Liverpool Roman Catholic Cemetery, more commonly known as Ford Cemetery, is situated at Ford near Litherland to the north east of the city. Administered by the Archdiocese of Liverpool, its regulations differ than those which apply to cemeteries in Liverpool and Sefton that are run by the local authority.
In the 1850s the Liverpool Corporation forbade any more burials in the central area, meaning there could be no more interments at St Anthony’s Church in Scotland Road. Father Newsham purchased twenty one acres of farmland at Ford for this purpose and the first recorded burials were in 1859. Costs ranged from six shillings for a single grave to five pounds and twelve shillings for a family plot near the cross, equivalent to £40 to 625 today.
Funeral services were first held at St Anthony’s, then in 1872 a mortuary chapel opened in Collingwood Street. Three days a week hearses would leave carrying coffins to Ford to their final resting place. There are now over 300,000 buried at Ford Cemetery, many of whom are in unmarked graves that are commemorated by a memorial on the site of the chapel. This chapel was designed by Augustus Pugin and opened in 1861 but was demolished in the 1990s.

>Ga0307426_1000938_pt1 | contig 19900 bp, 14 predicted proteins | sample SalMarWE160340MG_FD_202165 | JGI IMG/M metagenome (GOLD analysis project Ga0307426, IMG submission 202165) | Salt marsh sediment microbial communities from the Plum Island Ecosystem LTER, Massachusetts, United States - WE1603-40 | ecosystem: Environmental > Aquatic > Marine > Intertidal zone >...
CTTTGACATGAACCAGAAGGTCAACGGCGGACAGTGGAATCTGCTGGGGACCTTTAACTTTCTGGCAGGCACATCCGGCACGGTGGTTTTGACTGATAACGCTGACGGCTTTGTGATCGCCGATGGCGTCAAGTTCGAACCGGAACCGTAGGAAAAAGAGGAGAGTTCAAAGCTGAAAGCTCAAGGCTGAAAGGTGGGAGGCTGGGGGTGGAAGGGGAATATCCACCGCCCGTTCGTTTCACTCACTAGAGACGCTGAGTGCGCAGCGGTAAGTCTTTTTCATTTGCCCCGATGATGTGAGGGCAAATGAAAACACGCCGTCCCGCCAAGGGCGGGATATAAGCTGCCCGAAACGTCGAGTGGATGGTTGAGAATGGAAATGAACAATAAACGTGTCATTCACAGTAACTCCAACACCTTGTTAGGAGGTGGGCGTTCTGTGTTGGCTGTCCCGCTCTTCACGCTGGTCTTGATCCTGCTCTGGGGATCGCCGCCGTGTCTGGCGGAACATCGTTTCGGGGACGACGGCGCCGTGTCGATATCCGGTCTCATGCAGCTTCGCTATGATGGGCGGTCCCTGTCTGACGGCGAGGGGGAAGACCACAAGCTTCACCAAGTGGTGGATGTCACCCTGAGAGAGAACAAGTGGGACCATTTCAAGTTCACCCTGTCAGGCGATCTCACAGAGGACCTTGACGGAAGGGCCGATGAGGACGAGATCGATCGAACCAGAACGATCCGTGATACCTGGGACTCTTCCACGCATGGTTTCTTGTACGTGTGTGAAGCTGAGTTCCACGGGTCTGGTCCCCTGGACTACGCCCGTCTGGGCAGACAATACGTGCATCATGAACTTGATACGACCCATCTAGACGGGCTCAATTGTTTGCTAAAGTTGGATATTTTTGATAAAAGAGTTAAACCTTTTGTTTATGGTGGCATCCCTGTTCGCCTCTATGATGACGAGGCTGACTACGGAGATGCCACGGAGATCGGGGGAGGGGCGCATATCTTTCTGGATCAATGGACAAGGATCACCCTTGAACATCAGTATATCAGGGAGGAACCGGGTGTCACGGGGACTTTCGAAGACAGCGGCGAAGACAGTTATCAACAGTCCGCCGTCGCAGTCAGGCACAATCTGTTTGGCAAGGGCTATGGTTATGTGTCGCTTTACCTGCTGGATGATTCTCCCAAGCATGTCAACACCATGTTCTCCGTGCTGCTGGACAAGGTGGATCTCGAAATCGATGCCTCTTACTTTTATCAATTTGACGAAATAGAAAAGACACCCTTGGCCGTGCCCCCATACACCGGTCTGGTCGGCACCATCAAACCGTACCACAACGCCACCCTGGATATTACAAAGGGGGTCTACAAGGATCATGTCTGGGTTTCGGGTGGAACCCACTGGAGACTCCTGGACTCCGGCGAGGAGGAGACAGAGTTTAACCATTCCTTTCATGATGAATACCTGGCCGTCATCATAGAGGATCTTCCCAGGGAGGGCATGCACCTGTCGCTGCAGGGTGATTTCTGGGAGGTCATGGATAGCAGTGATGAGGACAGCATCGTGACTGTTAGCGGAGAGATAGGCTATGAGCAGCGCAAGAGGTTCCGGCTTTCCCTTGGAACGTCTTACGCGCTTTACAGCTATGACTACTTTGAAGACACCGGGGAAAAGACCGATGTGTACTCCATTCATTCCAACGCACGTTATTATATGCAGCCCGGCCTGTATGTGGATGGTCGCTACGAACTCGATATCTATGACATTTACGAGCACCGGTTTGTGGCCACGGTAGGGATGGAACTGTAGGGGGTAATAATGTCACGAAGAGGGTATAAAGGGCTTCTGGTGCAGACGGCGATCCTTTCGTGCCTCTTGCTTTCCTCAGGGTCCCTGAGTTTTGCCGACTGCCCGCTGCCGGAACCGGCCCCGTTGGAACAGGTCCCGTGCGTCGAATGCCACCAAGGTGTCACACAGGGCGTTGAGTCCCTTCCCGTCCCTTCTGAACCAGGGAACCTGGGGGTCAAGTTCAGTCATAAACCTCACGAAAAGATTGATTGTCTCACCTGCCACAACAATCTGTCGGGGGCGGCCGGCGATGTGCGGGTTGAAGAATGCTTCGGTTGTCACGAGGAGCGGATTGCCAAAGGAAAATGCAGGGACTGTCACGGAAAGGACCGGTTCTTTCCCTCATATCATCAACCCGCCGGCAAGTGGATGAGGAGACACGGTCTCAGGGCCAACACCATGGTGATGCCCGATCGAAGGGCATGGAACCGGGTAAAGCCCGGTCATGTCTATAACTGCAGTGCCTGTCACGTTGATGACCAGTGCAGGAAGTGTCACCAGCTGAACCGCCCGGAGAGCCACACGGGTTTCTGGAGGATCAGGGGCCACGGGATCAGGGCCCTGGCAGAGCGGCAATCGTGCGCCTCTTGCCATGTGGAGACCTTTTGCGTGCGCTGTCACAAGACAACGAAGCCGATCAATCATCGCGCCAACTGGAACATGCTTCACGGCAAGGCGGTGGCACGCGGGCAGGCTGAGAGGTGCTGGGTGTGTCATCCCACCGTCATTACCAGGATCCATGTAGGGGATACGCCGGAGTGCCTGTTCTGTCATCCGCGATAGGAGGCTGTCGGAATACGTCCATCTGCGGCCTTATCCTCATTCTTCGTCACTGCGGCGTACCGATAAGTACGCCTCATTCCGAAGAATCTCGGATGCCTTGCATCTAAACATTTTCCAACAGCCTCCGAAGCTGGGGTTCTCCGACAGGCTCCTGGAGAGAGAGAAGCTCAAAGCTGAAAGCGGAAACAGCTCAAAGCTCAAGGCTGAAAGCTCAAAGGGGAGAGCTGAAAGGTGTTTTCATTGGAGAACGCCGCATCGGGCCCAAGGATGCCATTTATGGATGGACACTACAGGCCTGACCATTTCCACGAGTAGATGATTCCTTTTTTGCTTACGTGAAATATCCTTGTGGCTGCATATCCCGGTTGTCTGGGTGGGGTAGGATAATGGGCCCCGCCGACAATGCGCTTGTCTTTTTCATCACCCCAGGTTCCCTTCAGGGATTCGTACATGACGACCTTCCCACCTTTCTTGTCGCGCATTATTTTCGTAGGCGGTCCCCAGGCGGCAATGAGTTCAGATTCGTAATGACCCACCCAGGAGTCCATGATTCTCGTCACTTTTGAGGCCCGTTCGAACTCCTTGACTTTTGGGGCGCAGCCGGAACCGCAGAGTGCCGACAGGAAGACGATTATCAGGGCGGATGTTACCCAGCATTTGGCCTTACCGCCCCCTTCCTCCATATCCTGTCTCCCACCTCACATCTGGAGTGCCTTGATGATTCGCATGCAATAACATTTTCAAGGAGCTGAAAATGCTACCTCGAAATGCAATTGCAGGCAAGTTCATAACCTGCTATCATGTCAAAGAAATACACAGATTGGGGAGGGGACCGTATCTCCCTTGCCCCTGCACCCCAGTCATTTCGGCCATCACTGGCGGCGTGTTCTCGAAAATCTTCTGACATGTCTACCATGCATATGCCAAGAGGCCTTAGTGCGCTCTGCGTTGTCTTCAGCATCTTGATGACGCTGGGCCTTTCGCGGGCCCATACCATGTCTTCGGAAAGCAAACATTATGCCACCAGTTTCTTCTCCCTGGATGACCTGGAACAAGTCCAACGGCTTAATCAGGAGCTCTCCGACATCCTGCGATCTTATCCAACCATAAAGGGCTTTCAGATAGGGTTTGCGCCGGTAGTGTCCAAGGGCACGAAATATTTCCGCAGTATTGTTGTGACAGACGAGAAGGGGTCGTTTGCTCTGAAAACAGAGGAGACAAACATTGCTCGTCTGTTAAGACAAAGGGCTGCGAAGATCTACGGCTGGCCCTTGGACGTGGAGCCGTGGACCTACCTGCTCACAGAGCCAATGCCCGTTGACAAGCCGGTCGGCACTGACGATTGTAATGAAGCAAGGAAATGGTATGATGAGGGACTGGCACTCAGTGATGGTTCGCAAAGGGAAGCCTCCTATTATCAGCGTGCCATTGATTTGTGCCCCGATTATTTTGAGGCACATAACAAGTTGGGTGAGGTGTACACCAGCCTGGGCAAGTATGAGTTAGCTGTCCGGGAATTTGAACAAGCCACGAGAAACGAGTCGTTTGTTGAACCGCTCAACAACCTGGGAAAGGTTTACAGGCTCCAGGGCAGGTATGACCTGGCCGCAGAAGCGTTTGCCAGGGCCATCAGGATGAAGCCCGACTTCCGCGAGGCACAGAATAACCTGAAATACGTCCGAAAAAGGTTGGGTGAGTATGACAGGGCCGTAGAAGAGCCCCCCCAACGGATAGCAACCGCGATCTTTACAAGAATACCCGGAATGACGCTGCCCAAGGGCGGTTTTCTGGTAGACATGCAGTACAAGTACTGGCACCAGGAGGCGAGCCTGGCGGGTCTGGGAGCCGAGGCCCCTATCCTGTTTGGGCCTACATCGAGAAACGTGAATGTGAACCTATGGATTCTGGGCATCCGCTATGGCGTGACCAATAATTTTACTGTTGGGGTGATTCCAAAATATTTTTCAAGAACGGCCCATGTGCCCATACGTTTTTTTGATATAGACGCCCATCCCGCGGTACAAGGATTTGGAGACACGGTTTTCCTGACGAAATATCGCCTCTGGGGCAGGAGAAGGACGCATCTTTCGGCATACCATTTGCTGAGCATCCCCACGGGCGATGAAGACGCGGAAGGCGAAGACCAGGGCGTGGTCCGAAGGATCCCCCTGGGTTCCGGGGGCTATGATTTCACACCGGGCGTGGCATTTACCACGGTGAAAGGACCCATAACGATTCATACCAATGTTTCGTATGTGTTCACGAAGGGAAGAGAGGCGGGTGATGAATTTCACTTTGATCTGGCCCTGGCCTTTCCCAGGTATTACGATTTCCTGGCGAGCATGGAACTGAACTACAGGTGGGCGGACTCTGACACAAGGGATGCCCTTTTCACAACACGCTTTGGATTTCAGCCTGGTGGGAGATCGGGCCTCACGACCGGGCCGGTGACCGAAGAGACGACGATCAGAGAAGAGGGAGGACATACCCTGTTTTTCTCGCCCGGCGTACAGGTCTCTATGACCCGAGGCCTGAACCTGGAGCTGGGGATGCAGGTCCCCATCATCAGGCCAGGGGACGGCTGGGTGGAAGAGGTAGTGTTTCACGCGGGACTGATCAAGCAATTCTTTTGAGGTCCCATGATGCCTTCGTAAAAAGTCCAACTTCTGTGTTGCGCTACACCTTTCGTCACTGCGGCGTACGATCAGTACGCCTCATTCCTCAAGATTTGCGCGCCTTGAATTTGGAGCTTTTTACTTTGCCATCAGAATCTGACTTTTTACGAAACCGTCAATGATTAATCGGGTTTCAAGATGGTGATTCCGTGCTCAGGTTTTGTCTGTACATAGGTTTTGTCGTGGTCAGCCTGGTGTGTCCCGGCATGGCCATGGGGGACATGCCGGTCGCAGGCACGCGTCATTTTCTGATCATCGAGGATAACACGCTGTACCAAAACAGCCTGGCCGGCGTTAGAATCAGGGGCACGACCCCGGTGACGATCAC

A number of notable churchmen are buried at Ford. They include Father James Nugent, founder of a number of schools and refuges in the mid 1800s and whose values live on today via Nugent Care who support many of Liverpool’s most vulnerable. The cemetery is also where Alexander Goss, the second Bishop of Liverpool and first vice-president of St Edward’s College, was buried when he died in 1872.
Many of the graves in Ford Cemetery tell a tale of tragedy. They include that of Margaret Kirby, who was just seven when she disappeared in January 1908 whilst playing outside her home in Kensington. Her badly decomposed body was found seven months later and her killer was never caught. she was buried alongside her mother who had died the previous year and would be joined very soon afterwards by her father who died of a broken heart. Another family headstone commemorates Patrick Seagraves, an able seaman who was serving on the Lusitania when it was torpedoes in 1915 and whose body was never recovered.
Ford Cemetery remains open for burials today but there are some restrictions when it comes to memorials. For example kerbsets are no longer allowed. Sarsfield Memorials work closely with the archdiocese and will be able to advise on what is and isn’t permitted. If you are considering erecting or renovating a headstone at a Ford Cemetery please contact us and we will be happy to discuss your requirements and provide a free no obligation quote.